Train Man is starting to understand when he will and will not be able to focus. He can tell me "I just really need a break right now" and will choose which timer he wants to use (usually the C4 explosives) and run off to play. After the explosion, he is fresh and ready to focus again. I really like that about school at home. If he was in a regular classroom, he would not be able to self-evaluate and decide when to work and when to play. However, three days a week, his whole class gets together in a live lesson at 9 a.m. Having that scheduled lesson teaches him to start getting himself to a point where he can be present mentally, even if he feels he isn't ready. He does not like to miss the live lesson because he gets to hear & see his teacher and interact with other students.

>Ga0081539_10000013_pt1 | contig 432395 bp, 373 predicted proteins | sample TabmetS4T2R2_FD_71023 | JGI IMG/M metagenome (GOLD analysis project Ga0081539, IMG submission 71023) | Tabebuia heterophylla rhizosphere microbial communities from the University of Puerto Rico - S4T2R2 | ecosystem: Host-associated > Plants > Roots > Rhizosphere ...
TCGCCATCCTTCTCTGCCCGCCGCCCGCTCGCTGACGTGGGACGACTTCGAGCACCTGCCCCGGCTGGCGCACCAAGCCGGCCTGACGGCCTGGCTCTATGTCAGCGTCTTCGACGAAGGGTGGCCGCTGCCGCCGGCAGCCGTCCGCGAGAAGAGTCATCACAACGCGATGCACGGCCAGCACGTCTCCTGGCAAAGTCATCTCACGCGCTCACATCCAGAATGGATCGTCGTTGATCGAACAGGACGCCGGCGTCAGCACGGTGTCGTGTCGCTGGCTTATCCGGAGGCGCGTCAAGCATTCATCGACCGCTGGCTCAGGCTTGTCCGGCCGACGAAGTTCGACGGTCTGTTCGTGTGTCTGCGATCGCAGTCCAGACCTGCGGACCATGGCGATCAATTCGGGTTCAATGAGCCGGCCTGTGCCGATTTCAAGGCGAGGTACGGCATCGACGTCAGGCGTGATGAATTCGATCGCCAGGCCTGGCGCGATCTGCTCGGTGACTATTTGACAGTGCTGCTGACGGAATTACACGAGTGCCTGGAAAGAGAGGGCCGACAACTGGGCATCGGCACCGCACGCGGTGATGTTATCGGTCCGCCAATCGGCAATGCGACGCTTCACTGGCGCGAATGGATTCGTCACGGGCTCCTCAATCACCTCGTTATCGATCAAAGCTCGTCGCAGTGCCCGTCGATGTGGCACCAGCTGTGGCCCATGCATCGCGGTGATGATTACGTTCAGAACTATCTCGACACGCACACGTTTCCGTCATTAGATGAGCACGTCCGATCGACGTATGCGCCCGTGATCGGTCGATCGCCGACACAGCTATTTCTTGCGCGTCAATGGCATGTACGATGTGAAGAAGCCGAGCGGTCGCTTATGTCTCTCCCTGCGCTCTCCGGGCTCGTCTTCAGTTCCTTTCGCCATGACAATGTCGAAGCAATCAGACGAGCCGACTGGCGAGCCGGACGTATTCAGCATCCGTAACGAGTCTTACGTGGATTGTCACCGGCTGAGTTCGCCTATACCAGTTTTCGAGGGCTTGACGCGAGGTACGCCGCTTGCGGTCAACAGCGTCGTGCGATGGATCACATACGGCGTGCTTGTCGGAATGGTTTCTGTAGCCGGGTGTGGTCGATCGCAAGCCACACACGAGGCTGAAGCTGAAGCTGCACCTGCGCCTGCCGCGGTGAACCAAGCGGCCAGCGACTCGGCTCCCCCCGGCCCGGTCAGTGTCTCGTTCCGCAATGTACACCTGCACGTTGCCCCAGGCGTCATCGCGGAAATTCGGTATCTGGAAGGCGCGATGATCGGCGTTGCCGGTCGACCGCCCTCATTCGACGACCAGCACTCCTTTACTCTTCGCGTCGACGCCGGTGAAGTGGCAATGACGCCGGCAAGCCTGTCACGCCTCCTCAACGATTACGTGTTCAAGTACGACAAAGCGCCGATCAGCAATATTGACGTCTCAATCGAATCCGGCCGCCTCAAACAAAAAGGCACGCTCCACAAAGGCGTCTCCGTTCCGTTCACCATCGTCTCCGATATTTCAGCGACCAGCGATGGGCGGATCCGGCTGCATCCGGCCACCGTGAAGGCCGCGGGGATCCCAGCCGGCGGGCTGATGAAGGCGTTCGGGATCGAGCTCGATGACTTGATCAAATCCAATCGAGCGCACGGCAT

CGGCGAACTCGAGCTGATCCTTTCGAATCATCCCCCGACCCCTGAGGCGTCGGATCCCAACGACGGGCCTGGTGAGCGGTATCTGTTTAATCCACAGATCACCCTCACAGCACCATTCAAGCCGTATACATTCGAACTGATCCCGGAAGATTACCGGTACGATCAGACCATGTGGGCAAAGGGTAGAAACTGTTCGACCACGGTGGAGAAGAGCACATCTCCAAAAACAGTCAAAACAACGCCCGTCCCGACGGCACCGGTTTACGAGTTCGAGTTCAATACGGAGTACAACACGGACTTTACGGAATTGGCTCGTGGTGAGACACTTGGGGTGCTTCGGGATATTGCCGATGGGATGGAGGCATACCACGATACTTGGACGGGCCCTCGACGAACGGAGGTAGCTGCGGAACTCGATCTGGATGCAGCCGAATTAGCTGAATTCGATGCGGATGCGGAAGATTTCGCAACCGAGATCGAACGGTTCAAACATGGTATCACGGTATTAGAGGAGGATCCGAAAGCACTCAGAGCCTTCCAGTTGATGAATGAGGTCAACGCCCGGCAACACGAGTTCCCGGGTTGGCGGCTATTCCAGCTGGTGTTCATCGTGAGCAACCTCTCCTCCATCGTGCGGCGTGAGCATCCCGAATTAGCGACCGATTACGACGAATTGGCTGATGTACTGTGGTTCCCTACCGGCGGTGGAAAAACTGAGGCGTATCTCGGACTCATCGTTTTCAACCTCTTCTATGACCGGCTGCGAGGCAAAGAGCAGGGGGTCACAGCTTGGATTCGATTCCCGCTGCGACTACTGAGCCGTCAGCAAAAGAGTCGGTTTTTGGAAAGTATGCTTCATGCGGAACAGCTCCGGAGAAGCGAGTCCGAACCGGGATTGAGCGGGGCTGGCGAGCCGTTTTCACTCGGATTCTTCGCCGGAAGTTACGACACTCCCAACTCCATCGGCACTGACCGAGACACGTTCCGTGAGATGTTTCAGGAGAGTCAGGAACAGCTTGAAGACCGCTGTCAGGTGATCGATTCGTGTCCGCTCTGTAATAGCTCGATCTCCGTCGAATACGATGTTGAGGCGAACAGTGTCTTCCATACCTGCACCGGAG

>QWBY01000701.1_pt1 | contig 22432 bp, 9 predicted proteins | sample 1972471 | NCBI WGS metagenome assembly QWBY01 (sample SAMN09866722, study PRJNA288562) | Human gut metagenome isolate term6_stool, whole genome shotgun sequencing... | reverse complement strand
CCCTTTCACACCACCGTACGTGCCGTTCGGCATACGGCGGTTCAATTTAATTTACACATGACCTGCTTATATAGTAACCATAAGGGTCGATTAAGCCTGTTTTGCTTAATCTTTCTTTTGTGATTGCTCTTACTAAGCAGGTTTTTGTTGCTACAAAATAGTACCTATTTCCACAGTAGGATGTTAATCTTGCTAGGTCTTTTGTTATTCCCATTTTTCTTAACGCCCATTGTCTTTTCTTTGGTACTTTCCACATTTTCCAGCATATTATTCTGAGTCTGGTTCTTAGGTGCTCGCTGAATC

I think a good routine would help him even more. His best times are always in the morning. We've tried other times and they just don't seem to work. Even then, however, there are some interruptions I can't help, such as the needs of the younger kids. There are also interruptions caused by school itself, such as the live lesson.  If we get work done before, great! If not, that's fine too. Then there are interruptions I'm not willing to avoid, such as MOPS meetings. We do our best to work around those things. MOPS is twice a month and takes up the entire morning. Twice a month is not too bad, so we usually skip the "thinking" subjects and do art, activities, and fun stuff.